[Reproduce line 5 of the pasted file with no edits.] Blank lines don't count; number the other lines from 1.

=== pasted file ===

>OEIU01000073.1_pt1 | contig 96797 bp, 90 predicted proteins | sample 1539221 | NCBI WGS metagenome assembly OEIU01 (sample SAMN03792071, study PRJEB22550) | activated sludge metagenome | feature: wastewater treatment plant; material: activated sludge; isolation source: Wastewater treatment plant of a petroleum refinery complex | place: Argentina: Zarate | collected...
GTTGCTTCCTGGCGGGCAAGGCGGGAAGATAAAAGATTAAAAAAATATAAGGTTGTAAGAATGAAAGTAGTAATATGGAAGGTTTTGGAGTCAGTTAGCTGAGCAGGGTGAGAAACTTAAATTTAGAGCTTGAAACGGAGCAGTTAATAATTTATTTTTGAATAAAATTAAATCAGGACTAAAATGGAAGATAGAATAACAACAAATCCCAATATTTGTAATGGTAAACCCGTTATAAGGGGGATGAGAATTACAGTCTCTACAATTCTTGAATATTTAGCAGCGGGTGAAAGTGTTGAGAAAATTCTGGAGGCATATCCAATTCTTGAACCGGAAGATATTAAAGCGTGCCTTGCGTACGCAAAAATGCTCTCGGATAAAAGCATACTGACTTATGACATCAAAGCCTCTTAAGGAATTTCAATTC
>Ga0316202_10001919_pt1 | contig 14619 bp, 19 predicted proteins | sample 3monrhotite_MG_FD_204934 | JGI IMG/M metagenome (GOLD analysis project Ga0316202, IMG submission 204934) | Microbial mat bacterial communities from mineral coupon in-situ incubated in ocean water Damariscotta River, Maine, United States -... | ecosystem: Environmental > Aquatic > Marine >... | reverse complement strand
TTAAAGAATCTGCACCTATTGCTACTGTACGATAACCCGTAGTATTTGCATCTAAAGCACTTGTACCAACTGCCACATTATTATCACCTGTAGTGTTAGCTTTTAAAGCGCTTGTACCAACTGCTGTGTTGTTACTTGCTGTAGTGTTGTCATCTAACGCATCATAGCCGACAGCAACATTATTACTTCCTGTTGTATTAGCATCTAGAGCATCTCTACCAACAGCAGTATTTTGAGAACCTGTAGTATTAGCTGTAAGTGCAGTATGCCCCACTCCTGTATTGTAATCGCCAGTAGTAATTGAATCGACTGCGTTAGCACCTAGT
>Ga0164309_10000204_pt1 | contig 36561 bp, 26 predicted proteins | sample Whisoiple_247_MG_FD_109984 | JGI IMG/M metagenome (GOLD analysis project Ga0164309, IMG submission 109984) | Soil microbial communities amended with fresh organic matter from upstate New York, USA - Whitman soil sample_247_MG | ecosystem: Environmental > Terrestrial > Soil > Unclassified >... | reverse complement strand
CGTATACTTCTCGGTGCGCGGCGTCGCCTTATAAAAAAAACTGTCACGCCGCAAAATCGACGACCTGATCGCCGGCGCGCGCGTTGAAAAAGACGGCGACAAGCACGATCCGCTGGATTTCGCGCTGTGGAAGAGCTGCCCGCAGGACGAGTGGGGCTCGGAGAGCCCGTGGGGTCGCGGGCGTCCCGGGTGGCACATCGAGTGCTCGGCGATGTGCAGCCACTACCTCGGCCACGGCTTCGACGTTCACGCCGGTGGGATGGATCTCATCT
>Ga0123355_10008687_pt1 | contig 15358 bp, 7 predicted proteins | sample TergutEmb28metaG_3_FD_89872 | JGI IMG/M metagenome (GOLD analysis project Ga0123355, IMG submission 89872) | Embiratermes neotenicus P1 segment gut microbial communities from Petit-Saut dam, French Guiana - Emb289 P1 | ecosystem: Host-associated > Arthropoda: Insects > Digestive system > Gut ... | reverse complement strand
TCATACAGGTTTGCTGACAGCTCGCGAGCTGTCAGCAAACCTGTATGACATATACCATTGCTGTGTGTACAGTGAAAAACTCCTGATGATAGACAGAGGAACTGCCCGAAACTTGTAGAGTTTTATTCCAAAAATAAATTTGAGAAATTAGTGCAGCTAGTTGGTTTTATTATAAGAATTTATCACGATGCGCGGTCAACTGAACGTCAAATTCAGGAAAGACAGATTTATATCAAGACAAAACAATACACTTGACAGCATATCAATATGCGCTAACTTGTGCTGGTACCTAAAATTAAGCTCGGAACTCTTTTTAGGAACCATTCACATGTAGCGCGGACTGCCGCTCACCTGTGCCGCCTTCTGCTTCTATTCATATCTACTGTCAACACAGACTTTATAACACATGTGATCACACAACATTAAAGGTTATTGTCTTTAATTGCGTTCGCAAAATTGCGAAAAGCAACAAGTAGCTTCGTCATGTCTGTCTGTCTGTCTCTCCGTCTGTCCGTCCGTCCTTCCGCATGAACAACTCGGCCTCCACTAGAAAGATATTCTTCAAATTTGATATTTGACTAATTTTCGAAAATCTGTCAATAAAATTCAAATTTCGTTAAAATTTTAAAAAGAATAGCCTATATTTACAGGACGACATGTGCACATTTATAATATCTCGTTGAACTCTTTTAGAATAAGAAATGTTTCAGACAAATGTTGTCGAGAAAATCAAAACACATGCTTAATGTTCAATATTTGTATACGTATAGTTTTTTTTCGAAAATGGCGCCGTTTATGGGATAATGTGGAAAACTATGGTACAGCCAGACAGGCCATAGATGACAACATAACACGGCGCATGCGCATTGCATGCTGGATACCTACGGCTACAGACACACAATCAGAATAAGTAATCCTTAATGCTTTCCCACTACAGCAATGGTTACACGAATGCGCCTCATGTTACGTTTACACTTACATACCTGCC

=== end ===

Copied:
>Ga0164309_10000204_pt1 | contig 36561 bp, 26 predicted proteins | sample Whisoiple_247_MG_FD_109984 | JGI IMG/M metagenome (GOLD analysis project Ga0164309, IMG submission 109984) | Soil microbial communities amended with fresh organic matter from upstate New York, USA - Whitman soil sample_247_MG | ecosystem: Environmental > Terrestrial > Soil > Unclassified >... | reverse complement strand